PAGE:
New England Patriots: Early Rookie Progress Reports
All progress reports for the New England Patriots' rookies should say "incomplete" at this point of the process, as the newly signed players have only completed a brief stint at rookie camp and a handful of OTAs.
That said, some players have begun to distinguish themselves from their peers, while others have started to fall behind.
Here is a way-too-early progress report for each of New England's 2014 draft picks.
Dominique Easley was not in attendance for the portion of OTAs open to media, opening up speculation about whether his knee was the reason for his inability to practice. Another potential culprit could be his contract. Jeff Howe from the Boston Herald explains:
First-round pick Dominique Easley and the Patriots were closing in on a contract agreement last week, but negotiations have since hit a bump in the road, according to a source. It doesn't sound like a deal is imminent at this point.
Easley, like all draft picks, can practice without a contract until the start of training camp, so the snag in negotiations doesn't impact Easley's ability to be at the facility or on the field. He's been practicing on a limited basis since reporting to Gillette Stadium two weeks ago.
As Howe mentions, Easley's contract doesn't prevent him from practicing, but combined with the knee situation, it might be playing a part. That said, it could just be Bill Belichick creating some mystery by holding Easley out during the media portion of practice.
It isn't a good situation when a quarterback who could be the future at the position misses practice, but extenuating circumstances were in play with Jimmy Garoppolo's absence. Ben Volin from the Boston Herald excused Garoppolo from practice with this note:
No, Garoppolo wasn’t in Foxborough practicing with his Patriots teammates on Friday. And while he has been absorbing his new playbook and the Patriot Way nonstop since being drafted three weeks ago, that wasn’t what was keeping him busy the last few days.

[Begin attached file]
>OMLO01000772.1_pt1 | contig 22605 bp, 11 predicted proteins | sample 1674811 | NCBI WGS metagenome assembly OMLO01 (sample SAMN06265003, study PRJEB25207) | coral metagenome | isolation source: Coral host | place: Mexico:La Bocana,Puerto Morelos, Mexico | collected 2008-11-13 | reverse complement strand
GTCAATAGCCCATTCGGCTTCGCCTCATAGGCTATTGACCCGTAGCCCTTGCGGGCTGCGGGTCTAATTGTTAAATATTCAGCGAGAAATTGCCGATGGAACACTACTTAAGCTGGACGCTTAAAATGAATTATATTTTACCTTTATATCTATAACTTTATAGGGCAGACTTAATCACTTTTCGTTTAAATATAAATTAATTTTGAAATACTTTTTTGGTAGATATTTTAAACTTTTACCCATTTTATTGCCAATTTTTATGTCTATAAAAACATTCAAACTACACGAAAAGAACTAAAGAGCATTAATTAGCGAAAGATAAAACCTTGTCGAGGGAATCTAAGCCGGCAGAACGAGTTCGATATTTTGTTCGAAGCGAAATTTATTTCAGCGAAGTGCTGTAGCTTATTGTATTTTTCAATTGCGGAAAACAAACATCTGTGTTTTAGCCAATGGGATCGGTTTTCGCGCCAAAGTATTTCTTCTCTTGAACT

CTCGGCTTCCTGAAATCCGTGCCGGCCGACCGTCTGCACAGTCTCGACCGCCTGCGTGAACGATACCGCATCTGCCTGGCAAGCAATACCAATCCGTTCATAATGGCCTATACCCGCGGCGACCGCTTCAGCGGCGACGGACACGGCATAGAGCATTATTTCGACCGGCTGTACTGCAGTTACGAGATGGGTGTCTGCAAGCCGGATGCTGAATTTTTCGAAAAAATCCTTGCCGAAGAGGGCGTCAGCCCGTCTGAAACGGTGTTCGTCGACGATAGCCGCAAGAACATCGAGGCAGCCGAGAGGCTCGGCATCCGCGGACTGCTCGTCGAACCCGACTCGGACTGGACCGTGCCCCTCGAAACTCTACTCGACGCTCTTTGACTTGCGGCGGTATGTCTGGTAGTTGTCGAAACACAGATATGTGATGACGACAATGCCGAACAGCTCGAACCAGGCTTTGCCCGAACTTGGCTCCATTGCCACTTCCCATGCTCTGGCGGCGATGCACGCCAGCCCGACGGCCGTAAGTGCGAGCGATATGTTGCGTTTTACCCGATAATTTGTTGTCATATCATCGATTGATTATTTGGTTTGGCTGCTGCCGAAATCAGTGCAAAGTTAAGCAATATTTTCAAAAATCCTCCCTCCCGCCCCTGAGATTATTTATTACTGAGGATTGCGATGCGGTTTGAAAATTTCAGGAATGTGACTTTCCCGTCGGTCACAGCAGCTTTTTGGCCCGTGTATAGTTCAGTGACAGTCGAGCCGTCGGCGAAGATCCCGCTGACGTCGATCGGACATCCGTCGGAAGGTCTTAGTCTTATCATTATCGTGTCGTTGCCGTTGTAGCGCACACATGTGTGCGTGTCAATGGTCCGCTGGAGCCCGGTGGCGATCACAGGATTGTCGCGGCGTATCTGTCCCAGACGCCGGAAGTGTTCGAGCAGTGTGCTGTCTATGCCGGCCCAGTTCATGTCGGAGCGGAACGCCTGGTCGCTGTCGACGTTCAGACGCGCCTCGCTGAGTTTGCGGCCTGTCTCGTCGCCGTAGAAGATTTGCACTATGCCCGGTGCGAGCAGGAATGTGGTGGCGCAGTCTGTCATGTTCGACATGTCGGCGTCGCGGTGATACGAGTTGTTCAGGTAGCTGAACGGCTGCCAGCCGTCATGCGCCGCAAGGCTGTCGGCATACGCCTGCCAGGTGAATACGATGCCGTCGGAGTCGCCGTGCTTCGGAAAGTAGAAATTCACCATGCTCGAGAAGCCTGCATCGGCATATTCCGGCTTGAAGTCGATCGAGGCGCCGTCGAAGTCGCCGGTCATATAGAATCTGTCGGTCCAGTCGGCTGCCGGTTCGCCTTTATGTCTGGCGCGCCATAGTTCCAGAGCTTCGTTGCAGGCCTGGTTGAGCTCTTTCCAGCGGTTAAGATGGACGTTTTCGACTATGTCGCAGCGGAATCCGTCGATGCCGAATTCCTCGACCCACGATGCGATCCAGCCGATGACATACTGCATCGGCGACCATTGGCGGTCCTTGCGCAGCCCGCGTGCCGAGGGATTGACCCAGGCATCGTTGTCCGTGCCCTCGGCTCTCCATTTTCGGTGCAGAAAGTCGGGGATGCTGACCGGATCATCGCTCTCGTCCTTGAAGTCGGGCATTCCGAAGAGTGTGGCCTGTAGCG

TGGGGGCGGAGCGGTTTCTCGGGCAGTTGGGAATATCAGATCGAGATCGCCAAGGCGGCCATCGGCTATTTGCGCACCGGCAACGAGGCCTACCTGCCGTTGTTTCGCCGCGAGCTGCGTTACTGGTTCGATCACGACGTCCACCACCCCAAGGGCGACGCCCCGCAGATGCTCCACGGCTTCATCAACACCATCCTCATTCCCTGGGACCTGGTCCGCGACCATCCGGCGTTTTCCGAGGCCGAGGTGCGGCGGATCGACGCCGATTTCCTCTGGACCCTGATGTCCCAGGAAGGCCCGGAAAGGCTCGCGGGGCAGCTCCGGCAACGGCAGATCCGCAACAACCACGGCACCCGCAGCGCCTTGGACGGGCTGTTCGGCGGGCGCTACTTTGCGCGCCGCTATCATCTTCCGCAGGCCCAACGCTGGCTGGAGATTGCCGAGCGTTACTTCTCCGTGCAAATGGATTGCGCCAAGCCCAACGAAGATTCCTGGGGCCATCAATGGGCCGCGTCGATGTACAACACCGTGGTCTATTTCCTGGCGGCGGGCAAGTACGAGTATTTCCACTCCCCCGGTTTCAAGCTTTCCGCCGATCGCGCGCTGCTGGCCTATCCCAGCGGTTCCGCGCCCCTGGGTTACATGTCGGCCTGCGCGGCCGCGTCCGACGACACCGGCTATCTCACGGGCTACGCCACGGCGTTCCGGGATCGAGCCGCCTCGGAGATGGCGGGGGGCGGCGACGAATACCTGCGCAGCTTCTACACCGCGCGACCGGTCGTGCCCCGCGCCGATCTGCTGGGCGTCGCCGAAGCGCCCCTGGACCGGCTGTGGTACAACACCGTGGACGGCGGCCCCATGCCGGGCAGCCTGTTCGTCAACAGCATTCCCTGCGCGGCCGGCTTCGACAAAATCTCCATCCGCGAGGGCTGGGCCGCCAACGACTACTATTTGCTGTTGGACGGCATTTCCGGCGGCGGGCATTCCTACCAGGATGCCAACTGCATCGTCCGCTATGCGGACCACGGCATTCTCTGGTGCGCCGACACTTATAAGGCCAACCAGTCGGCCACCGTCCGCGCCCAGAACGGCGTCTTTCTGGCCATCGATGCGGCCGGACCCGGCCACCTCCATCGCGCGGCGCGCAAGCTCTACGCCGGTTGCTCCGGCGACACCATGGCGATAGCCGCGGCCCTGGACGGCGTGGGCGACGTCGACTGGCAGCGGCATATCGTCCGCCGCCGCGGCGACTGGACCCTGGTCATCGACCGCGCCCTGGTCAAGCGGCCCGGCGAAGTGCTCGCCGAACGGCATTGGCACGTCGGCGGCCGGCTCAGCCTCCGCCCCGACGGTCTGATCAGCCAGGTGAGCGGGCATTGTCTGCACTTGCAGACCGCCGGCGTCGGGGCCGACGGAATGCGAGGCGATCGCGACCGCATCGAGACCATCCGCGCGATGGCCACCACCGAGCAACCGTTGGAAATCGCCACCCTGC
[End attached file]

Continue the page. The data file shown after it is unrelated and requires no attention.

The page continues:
Instead, Garoppolo was in Los Angeles with 35 of his fellow rookies to participate in the Rookie Premiere, an event organized by the NFL Players Association that serves as an introduction into the business side of football. Held from Thursday to Saturday, the event helped Garoppolo and his peers realize that they’re in the pros now, and money and image matter.
Garoppolo was reportedly a great leader during rookie camp, so he certainly has the chops to come back to the team and make up for lost time. The missed time might serve as a small setback, but the former small-school quarterback has overcome harder challenges in the past.
Even before practice started, it seemed that Bryan Stork would fit in just fine. Howe from the Boston Herald had an interesting talk with one of Stork's former coaches at Florida State, offensive line coach Rick Trickett:
He’s a Patriot kind of guy. Show up to work, do your job, keep your mouth shut, do what you’re supposed to do. He loves football. He’s a tough kid. He’s kind of a throwback guy. He’s one of those guys that once he learns the system and gets to where he can work his way in, hopefully he’ll do a real good job for them.
Stork has already made some progress toward a starting position. Ryan Wendell took the majority of the reps at practice, but the rookie was right there behind him. If Stork can catch up to Wendell in training camp, his cheap contract could be the deciding factor.